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the reverse of its customary import: for evening is the time when the features of man are softened into the looks of kindness, and his voice into the whispers of love ; when

“ Beauty's pensive eye Asks from his heart the homage of a sigh.”—Campbell. According to Horace, or rather to Dryden (and such customs I suspect are not yet obsolete), it is the time which brings

“ The appointed hour of promis’d bliss,
The pleasing whisper in the dark,
The half-unwilling, willing kius,
The laugh that guides thee to the mark,
When the kind nymph would coyness feign,

And hides but to be found again."
It is the time of twilight and of the “ loveliest of the stars of heaven,

“Wben Venus, throned in clouds of rosy hue,
Flings from ber golden arn the vesper dew,
And bids fond man her glimmering noon employ,

Sacred to love and walks of tender joy."- Campbell. The evening, in fact, is the empire of woman, the period during which she enjoys her utmost height of power.

Whether she smiles on the still scene of domestic life, or, in all the gaiety of dress, irradiates the circles of fashion, or listens to the ardent protestations of love, we may exclaim with the poet,

“ Here Woman reigos !" Who, then, can wonder that evening is so general a favourite, connected as it is with such interesting feelings, and crowding upon our minds with a thousand pleasing images of stars and moonlight, beauty and bright eyes, love, leisure, amusement, and domestic felicity? For my own part, though I have past the meridian of life, and can no louger partake in the impassioned fervour and hearty gaieties of youth, yet to me evening never comes unwelcome. When not engaged with business or company, nothing pleases me better than a solitary hour after tea. With a good fire, and the simple apparatus of books, pen, ink, and paper, I am never at a loss for amusement. At these times I alternately read, and indulge myself in reflections on any thing which happens to strike me, and my commonplace-book can bear witness to the length, if not to the profundity of my speculations. However other amusements may pall, I seldom lose my relish for this ;

“ Nor sball e'er
The graver tasks of wanhood, or the advice
Of vulgar wisdom, move me to disclaim
Those studies which possessid me in the dawn
Of life, and fix'd the colour of my mind

For every future year.”- Akenside. The fruits of these Hours after Tea, I have now some thoughts of giving 'ha public. For a man voluntarily to keep writing without any com

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manication of his efforts to others, is one of those occurrences of which we Deed not be sollicitous to increase the rarity. The propensity to impart is generally triumphant, and the fate of that author is truly pitiable who vainly looks around him for years in search of an outlet for bis productions. It is no less hard (and I give this illustration to enable my fair readers to see the extent of the hardship) than for a young beauty to pass a whole day unseen by any thing nearer the shape of a beau than the old family-gardener; or than for another of the sex, not quite so young and beautiful, to be an entire morning before she can meet with any one to relieve ber of a piece of scandal, which she is bursting with impatience to put into the regular channels of circulation.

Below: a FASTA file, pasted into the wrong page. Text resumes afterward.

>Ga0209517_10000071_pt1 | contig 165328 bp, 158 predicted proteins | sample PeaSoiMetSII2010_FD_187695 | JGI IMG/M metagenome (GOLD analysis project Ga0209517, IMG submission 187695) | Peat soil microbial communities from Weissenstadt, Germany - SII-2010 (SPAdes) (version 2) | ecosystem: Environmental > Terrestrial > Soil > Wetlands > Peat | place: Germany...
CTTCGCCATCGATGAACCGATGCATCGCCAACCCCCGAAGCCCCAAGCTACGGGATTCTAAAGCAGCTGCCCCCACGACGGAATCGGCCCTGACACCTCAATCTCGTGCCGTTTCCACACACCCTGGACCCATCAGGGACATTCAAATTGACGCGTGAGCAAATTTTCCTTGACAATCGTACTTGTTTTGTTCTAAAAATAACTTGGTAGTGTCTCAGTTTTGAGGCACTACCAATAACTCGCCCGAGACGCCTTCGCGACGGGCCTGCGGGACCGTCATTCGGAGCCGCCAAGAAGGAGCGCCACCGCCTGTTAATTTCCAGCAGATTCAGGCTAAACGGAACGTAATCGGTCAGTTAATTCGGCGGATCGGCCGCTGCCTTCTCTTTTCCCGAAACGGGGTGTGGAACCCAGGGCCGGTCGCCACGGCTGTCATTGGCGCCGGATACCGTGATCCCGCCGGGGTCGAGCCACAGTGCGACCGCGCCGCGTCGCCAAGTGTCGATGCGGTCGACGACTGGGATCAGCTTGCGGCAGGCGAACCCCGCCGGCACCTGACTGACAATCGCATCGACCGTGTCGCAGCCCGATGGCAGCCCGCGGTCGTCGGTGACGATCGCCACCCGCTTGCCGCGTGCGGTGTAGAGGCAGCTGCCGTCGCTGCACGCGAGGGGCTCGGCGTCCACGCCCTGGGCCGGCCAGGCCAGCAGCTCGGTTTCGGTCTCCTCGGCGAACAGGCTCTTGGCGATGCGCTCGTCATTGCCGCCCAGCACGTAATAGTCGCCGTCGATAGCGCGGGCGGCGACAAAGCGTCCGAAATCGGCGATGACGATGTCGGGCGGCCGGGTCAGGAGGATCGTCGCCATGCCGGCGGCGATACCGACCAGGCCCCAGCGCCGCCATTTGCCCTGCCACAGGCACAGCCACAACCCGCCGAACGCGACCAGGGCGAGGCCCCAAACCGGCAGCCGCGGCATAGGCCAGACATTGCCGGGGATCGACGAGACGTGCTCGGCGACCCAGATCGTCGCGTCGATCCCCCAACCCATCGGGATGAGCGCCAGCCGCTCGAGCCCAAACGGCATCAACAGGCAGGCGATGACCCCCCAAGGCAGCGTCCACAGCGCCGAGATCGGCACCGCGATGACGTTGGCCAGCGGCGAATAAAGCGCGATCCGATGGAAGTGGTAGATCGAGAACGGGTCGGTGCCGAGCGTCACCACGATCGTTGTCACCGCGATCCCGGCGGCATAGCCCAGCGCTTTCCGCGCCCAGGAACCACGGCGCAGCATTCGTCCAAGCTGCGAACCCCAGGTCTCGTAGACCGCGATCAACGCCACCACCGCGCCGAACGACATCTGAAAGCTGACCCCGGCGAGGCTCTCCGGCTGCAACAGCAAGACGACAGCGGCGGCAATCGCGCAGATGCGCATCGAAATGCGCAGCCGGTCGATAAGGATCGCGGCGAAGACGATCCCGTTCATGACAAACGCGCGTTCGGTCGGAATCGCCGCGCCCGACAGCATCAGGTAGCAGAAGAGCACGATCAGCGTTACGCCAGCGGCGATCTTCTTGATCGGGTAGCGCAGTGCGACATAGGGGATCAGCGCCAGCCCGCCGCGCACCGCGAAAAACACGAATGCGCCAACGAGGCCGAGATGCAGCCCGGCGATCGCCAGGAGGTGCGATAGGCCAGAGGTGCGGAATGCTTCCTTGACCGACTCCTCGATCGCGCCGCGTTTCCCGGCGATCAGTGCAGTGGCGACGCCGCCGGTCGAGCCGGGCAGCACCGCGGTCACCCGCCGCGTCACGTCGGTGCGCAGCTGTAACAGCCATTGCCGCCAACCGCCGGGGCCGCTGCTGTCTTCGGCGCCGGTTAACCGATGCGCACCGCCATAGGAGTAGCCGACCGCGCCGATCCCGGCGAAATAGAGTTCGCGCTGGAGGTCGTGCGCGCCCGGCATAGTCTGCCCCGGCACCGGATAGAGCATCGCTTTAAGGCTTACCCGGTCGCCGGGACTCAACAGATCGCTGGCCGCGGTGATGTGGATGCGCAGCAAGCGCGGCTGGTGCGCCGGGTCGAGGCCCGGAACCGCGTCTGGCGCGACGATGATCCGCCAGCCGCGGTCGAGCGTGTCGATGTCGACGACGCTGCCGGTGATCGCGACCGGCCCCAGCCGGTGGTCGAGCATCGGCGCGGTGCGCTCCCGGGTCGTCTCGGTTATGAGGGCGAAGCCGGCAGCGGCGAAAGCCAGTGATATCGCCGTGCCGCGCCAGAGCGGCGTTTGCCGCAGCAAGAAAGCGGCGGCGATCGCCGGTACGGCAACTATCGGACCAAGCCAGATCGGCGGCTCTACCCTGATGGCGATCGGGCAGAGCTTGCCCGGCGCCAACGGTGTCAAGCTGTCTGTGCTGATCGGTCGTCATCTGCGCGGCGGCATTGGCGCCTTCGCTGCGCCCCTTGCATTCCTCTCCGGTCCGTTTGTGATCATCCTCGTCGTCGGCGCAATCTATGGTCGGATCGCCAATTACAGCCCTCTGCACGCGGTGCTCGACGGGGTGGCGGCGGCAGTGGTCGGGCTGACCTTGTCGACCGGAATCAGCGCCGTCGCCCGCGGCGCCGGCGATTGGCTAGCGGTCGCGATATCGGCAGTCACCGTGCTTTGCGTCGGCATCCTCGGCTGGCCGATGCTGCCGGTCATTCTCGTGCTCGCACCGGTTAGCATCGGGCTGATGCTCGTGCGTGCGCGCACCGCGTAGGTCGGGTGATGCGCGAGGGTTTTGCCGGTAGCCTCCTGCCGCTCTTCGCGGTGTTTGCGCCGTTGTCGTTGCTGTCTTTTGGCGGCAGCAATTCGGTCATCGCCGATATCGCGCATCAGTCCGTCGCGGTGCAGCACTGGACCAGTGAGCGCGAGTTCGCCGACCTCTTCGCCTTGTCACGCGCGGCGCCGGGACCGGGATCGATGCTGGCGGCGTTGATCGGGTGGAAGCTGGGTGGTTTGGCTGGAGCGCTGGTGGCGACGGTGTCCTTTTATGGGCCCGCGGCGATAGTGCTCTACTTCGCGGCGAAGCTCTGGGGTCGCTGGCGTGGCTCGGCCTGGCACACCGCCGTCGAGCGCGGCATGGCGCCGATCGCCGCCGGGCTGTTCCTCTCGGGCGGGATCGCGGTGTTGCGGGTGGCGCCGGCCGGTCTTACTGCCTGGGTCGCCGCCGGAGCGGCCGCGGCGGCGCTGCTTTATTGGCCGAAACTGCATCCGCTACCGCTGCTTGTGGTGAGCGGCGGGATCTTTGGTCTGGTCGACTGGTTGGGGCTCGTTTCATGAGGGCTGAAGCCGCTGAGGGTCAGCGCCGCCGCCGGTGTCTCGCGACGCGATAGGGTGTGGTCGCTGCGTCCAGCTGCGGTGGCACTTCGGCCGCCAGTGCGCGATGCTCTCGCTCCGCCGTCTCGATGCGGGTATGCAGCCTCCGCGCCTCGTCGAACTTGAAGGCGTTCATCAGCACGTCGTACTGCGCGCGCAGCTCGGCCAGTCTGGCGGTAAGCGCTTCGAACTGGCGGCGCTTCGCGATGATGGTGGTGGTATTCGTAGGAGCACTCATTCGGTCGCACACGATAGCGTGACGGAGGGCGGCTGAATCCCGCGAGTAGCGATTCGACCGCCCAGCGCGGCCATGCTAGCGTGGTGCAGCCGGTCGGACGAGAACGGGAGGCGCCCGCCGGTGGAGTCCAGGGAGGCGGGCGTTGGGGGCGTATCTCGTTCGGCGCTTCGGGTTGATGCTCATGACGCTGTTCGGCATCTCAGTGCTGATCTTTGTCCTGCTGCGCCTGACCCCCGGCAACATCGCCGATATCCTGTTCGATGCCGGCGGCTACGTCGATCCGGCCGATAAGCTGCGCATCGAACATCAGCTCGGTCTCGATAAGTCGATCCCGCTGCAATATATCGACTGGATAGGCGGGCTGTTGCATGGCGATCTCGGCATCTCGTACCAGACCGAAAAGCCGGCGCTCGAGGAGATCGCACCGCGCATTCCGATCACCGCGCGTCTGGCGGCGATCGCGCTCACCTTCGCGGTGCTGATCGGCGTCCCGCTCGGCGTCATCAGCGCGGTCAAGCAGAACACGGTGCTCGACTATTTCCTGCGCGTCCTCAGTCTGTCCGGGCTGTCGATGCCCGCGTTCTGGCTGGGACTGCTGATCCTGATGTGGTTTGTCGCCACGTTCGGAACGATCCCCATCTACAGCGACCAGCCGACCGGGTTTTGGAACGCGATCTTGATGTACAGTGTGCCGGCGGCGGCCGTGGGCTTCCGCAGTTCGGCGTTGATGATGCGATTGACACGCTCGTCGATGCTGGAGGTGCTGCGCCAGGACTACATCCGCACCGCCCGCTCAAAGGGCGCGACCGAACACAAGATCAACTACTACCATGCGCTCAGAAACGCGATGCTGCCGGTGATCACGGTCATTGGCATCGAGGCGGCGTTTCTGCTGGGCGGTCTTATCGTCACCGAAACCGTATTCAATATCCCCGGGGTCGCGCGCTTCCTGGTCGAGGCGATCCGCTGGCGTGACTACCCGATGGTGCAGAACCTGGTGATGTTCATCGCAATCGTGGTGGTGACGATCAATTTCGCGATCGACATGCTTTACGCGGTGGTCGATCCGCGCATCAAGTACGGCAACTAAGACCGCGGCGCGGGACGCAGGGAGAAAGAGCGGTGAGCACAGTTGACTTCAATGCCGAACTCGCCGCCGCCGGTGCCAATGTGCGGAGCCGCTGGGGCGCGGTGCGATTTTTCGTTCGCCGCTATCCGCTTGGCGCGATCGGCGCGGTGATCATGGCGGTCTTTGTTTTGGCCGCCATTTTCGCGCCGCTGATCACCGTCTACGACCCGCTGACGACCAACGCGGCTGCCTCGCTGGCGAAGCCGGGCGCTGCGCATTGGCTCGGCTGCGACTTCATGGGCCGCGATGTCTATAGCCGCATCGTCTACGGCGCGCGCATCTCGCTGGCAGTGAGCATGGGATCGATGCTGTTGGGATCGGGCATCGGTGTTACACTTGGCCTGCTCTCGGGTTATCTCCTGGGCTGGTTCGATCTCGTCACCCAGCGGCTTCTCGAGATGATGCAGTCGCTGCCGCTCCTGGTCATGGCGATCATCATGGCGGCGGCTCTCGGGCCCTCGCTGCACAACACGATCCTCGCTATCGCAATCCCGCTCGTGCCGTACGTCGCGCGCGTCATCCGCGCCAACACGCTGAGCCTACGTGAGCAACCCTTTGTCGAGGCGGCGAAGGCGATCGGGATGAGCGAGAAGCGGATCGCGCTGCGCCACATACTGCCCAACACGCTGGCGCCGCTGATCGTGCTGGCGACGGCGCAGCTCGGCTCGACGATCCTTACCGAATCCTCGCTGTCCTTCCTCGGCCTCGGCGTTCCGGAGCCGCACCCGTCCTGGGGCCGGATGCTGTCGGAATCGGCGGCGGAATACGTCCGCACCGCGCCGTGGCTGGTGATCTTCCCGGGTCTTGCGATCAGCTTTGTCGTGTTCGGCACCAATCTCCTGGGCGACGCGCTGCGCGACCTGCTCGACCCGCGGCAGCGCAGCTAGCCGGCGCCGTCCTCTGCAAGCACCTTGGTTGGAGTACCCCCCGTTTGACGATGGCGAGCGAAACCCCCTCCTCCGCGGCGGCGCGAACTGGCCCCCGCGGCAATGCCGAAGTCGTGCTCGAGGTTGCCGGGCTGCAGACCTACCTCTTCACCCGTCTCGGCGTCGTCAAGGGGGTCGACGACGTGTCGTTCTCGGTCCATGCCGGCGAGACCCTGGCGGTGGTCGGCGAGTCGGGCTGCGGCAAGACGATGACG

Not to mention that a man's conscience will often accuse him of a want of generosity in keeping such valuable materials to bimself, he is apt now and then to have his imagination dilated with lofty conceptions of famo and aspirations after public applause. To struggle at all times with suc. cess against these suggestions of self-complacency and ambition, is perhaps beyond the ability of human nature; and they who are best acquainted with mankind, will not be most severe on a weakness which seldom fails to afford as much diversion to him who observes, as gratification to bim who indulges it.

Being in general too indolent to perplex myself with difficult subjects, it is not, perhaps, presumptnous to hope that my speculations may gain some favour with the fair sex, from this coincidence of our tastes. Like them I have but a slender relish for antiquarian researches into the secrets of ruios and grave-stones, and not having learned to fall in love with the rust of ages, I unite with them in their well-known preference of what is fresh and flourishing to what is monldering and antiquated. It would gratify the utmost extent of my ambition, if, when a new number of the Yorkshire Magazine is put into their hands, they should first turn to the Hours after Tea: that is, if they happen not to glance their eye by the way on a Soonet to Cupid, or Verses to Belioda, or an anecdote plentifully interspersed with dashes, or the Romantic Lover, a Tale, or some other allurement of that pature, to which it would be ineffectual not to concede all my claims to priority of notice.

It cannot be concealed that there are a number of witticisms of which a man will incur the risk, who writes professedly under the inspiration of tea. He may be taunted by one with the remark, that his productions will doubtless bear no slight analogy to milk and water. Another, perhaps, will logically ipsindate that the effect cappot fail to correspond to the canse, and that it would be vaig to expect vigorous thought from a brain heated with the weak vapour of an effusion of bohea.